Some selfish Aussies are unhappy with $620 million worth of unwanted Christmas presents, according to research for some free publicity for an online selling platform. Comment below if you wish as we take a brief look at it?
Low consumer confidence in Adelaide at the moment is a sign of bigger problems to come as we approach Holden’s closure in 2017. I have seen two main signs that it is about to hit the fan in Adelaide in 2017 and 2018 and it is a worry. One sign is consumers being attacked by anything and everything that wants their money. The other sign is that consumers are not shopping in small shops which are closing at what appears to be record rates. Here is a look at these two main signs of what is happening.
Among the main drivers of lower consumer confidence that I see is job uncertainty, low wage growth, increasing credit card debt, and higher property values. Full-time jobs have been converted to part-time jobs more and more this year (ABS figures show this). That stifles wage growth which has been low this year. Business confidence is too low for investment in expansion projects. That means additional staff are not being hired. Then there is the combined effect of the credit and housing price problem.
When property values keep going up, the media thinks that it is great but householders do not. This is due to increasing bills based in part on the value of a property. This is a form of fraud because a rich man does not use that much more water than a poor man (except in the swimming pool and to wash twelve Aston Martins). Interest rates might be very low but property prices are far too high and therefore housing affordability is very low.
So people have huge mortgages and when the big bills roll in they use their credit card to pay some of them. This is why Australians are in record credit card debt. It does not help that credit card interest rates are still excessively high at the moment. Bad debts are rising so the banks have tightened lending criteria. Combine all of that and you can see a perfect storm of what is coming. It has already led to less spending in the smaller shops this year.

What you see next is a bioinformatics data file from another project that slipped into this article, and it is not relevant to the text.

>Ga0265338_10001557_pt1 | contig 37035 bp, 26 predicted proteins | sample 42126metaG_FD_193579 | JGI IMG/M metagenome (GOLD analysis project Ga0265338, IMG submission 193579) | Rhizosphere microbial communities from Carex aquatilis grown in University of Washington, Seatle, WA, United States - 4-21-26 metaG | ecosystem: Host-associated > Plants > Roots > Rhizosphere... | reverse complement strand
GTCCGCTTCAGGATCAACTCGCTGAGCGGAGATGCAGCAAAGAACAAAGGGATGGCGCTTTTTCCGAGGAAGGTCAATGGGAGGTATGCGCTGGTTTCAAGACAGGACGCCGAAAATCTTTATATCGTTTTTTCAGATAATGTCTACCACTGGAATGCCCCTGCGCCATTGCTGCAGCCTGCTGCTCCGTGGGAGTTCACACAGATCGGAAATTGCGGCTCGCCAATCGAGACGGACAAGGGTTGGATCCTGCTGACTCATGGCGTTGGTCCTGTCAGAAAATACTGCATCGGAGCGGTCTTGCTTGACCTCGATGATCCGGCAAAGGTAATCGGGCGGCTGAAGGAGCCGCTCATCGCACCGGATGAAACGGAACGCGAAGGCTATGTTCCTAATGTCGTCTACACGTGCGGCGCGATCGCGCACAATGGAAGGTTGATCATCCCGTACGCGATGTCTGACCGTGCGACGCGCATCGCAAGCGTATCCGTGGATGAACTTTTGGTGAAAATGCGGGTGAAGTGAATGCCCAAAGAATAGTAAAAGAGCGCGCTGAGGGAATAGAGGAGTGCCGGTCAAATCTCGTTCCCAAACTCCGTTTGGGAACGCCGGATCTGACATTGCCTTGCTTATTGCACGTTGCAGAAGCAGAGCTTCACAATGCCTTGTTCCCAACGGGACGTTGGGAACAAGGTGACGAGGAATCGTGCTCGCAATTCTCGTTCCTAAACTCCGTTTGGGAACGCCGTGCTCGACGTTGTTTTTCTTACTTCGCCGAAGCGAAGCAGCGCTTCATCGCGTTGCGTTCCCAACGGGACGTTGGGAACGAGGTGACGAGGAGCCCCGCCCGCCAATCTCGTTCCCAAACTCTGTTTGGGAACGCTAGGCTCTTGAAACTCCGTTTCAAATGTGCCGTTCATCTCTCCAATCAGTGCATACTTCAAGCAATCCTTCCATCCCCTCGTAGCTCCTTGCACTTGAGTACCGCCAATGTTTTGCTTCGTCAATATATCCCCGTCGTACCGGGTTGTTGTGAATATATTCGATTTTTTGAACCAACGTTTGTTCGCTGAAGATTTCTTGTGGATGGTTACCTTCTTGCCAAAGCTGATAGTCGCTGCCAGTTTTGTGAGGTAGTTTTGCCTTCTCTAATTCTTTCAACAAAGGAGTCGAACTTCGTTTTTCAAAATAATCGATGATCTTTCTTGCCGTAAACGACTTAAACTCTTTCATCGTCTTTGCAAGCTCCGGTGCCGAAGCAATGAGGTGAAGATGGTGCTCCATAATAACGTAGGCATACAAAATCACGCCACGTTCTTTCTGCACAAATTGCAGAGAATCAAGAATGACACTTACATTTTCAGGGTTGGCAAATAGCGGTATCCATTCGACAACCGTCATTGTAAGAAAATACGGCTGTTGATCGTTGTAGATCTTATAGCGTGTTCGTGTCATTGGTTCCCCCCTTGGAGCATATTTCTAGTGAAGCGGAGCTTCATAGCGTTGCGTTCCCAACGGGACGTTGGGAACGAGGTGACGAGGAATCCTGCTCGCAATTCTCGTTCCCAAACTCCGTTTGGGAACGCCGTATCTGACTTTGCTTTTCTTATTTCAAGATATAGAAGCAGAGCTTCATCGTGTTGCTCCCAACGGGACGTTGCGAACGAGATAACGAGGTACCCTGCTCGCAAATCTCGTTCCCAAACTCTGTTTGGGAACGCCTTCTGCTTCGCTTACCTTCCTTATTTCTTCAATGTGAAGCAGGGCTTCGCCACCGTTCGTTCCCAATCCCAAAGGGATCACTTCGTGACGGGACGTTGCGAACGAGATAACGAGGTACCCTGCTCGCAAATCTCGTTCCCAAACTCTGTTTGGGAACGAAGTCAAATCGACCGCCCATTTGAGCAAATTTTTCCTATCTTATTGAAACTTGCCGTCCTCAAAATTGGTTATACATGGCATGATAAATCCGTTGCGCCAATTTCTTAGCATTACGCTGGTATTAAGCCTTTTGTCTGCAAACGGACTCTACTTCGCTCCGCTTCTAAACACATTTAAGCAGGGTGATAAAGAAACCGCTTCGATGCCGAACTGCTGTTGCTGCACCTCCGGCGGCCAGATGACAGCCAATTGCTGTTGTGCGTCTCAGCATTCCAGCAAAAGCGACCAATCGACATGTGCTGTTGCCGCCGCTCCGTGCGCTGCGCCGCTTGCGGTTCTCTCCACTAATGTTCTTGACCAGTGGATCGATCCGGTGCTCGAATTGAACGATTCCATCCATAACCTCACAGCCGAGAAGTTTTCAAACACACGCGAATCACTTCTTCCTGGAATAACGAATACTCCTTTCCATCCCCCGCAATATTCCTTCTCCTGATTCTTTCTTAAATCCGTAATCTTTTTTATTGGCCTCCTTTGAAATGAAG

Dozens of big retail chains have closed this year with Payless Shoes being the latest. However, more and more small businesses are hitting the wall as customers avoid them. I have noticed lately that more and more small businesses have closed right before Christmas. Many of these were family run and were around for years. Customers have ignored these small fry in the business world and bigger competition nearby has shut them down.
Excessive rents, electricity, and taxes are often at the top of the list for why these businesses close. But I have noticed that customers just were not buying or even looking in some places that I have walked past and even shopped in myself.
We have seen some recent stories about clothing businesses closing. I have seen other small clothing retailers and also greengrocers and bakeries close and so on. Some of these were run by immigrant families. It is a shame and right before Christmas too.
The consolidation continues and I also blame massive underemployment. People cannot afford some of this stuff and some people have even said so in their comments on news stories this year. I have also heard that market stallholders have not done well lately, either, for another example.
People told me earlier in the year on my Facebook page that they could not afford the Fringe. There was too much on and they were trying to pay down Christmas debt and send the kids back to school after that annual cash grab by retailers. I fully expect to see the same comments in a couple of months. It is also another indication of low consumer confidence in Adelaide.
Something needs to break!